Faculty of Music
QuartetFest just a few weeks away
Chamber music series runs May 20 to June 6
"We want people who are inspiring, innovative, and
talented," says Simon Fryer, explaining the qualities that he and his colleagues
in the Penderecki String Quartet (PSQ) look for when they organize QuartetFest.
Cellist in PSQ and Coordinator of QuartetFest, Fryer is speaking about, not
only the student participants, but also the guest instructors who have attended
Laurier’s chamber music workshop and concert series every spring for the past
12 years—the 2008 festival runs May 20 to June 6.
This year’s guest instructors are the Arianna Quartet, who are in residence at the University of Missouri-St. Louis, the Hyperion Quartet, who are in residence at San Diego State University, the Silver Birch Quartet, who arrive from Sudbury, and pianist Jeannette Koekkoek, who resides in Holland. All will perform in concert during the festival. "These guest artists aren’t just excellent performers. They’re also excellent instructors with a solid record of working with students" Fryer says.
As for students, four quartets and two piano trios are participating in this year’s festival, some arriving from Newfoundland, Connecticut, and Texas. The Herzog/McEvoy Piano Trio, recipients of the Penderecki String Quartet Chamber Music Prize, will also participate in the workshop and perform in the festival’s closing concert. The selection process of students for QuartetFest is strict with applications arriving from around the world—last year, a quartet from Mexico participated—and Laurier’s own students are well-represented annually. All participants are eligible to take QuartetFest for University credit, simultaneously advancing their practical music-making skills while working toward their university degree. Each student group is given a studio for the duration of the festival, a minimum of three hours of coaching per week, and four hours of master class so that by QuartetFest’s end, students will have had the opportunity to work with all at the festival.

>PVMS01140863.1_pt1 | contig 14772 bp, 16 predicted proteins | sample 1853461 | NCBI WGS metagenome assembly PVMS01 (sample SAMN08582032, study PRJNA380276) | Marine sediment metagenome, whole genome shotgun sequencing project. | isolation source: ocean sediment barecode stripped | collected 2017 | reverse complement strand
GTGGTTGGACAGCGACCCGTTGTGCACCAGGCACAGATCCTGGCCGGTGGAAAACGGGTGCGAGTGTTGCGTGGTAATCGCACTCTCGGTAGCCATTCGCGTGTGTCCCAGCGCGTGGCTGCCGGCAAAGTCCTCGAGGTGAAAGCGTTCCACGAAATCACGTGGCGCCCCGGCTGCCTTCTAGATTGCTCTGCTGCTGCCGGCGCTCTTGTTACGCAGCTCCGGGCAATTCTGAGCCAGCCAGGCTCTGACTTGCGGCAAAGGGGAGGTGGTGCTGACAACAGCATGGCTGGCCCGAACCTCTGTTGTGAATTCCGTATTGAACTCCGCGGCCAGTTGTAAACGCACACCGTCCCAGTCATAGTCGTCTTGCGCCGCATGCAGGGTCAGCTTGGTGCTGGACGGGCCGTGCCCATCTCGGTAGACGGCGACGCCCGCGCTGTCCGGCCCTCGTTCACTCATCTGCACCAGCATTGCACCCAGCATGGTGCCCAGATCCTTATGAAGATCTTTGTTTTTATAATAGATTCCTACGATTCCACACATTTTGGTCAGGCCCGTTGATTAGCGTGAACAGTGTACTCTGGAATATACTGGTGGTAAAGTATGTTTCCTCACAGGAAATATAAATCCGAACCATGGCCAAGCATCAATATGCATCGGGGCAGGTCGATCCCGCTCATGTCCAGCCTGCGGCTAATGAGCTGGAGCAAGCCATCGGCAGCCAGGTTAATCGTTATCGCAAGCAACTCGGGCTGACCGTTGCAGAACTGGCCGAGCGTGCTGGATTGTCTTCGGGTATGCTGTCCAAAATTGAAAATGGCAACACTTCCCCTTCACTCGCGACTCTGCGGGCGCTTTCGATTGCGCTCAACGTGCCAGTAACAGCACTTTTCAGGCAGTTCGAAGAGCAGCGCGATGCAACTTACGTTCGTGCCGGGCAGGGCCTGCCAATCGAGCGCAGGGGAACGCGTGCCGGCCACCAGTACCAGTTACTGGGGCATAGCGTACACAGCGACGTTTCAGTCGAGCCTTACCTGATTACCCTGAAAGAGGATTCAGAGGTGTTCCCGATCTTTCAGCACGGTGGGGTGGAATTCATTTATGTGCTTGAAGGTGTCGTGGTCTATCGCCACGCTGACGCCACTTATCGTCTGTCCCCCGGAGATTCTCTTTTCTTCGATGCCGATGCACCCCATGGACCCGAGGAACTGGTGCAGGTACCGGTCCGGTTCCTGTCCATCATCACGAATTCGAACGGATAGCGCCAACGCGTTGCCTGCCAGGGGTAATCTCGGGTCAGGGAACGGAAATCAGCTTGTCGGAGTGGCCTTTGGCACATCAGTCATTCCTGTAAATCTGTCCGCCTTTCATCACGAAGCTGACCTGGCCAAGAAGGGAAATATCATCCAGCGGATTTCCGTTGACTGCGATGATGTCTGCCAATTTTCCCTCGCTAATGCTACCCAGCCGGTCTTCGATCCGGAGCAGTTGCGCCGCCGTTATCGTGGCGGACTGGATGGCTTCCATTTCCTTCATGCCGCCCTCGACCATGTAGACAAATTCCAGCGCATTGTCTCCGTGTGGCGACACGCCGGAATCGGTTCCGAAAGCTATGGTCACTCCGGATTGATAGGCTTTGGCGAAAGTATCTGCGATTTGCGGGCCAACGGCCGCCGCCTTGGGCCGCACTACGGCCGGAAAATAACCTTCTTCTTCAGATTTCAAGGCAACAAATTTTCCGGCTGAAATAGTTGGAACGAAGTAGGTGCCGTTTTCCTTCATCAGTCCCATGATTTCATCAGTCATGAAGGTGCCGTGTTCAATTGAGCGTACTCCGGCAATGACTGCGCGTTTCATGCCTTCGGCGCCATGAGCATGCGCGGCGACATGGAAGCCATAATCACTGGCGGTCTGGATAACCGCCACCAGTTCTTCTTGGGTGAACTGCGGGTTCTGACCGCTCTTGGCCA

Fryer is especially pleased that the 2008 roster of instructors includes QuartetFest alumni as the Arianna Quartet’s David Gilham, the Hyperion Quartet’s Amanda & Jonathan Brin, and Jamie Arrowsmith from the Silver Birch Quartet all attended the festival years ago as students.
The festival concerts this year offer an opportunity to experience the seldom heard (a Bartok Piano Quintet), the Canadian (John Weinzweig and Robert LeMay), and the sublime (Mendelssohn’s Octet Op. 20), but Fryer advises one should not pick and choose. Rather, one should compare. "QuartetFest gives the concertgoer a chance to see various quartets back to back which gives the opportunity to see different approaches. There’s loads of music performed by lots of different people in just a few days—all giving the listener a rich, layered experience."
Fryer expects those making the music will also gain a lot in a short amount of time. "The overall goal of the festival is for all of us to become better musicians and better people," he says. "Chamber music teaches you to accommodate other people while sharing a goal. To make this type of music come alive, everyone has to participate at maximum strength. Obviously, people have different talents, so the challenge is to move forward as a group. In a short amount of time, you learn an enormous amount about how to work and live well with other people."
Please visit www.quartetfest.ca for a complete listing of concerts.